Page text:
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E. L. Lamoureux, O. Leung, J. C. Crowston, G. Rees; Factors Associated With Non-Adherence to Ocular Hypotensive Treatment in Patients With Glaucoma. Invest. Ophthalmol. Vis. Sci. 2009;50(13):2449.
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To determine the socio-demographic factors and beliefs associated with non-adherence in patients on glaucoma medication for at least a year. A secondary aim was to compare adherence using medication diaries and electronic monitoring.
Participants were recruited from glaucoma clinics at a tertiary ophthalmic hospital and their socio economic and clinical data were collected. Each participant also completed the following scales: Reported Adherence to Medication; Brief Illness Perception; and Beliefs about Medicines. In a subsample (n=20), medication diaries was used to self-report every episode of eye-drop administration over one month. The Travalert Dosing Aid (TDA, Alcon, Fort Worth, Texas), an electronic monitor device, was used to validate the dairies.
131 participants were recruited (mean±SD age 67.7±13.5 yr; and 61.1% male). Most had early stage glaucoma (52.7%) and POAG (27.5%). The mean±SD IOP for the right eye and the duration of eye-drop utilisation were 20.4±16.3 and 9.84± 8.96 yr, respectively. Overall, 45 (34%) participants reported some degree of non-adherence. Of the non-adherers, most (n=32, 71%) reported unintentional non-adherence (e.g., forgetting), although a proportion reported intentional non-adherence (n=13, 29%). Compared to those who reported full compliance, non-adherers were significantly younger, less likely to have other health conditions or to be using medicines other than their eye drops, more recently diagnosed with glaucoma and reported more recent use of eye drops for glaucoma (p<0.05). Adherers held a stronger belief in the necessity for eye drops compared to non-adherers (p<0.05). The mean adherence rates were 81.2 % and 97% (p<0.001) for the TDA and medication diaries, respectively, suggesting substantial inaccuracy using the self-report diary method.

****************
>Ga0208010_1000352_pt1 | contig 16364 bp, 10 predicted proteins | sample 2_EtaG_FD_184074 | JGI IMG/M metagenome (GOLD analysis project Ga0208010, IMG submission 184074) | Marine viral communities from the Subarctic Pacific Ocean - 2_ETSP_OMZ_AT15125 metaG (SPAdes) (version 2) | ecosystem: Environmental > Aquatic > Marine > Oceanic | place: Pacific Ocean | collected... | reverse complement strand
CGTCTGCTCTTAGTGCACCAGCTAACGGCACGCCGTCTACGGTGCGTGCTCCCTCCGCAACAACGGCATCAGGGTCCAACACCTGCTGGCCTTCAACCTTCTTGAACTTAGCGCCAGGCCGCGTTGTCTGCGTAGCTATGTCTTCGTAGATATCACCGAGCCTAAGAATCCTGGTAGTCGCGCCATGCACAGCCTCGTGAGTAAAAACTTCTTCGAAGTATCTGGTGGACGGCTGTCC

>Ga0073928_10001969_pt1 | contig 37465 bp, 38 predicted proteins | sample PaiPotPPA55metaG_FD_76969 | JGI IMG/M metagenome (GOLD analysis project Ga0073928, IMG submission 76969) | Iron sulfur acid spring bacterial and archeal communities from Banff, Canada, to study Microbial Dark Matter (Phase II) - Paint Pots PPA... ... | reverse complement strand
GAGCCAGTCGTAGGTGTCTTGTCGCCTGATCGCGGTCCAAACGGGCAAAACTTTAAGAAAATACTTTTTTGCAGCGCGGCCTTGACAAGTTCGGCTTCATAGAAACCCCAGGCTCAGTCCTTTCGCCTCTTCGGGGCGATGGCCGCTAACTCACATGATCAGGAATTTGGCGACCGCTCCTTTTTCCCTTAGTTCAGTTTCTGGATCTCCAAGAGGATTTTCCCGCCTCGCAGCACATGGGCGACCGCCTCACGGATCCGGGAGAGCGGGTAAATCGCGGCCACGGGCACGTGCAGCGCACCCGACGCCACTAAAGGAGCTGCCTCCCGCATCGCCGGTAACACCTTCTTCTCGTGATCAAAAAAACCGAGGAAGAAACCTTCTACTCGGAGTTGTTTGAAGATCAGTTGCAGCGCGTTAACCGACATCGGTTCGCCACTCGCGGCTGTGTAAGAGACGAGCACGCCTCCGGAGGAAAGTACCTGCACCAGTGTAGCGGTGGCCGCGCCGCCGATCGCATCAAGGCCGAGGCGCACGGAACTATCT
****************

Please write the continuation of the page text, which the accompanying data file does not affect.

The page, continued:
Patient education programs aimed at improving patients understanding of the rationale for glaucoma eye drops are needed to improve adherence. Interventions should target younger patients, those recently diagnosed and new to medication regimes.
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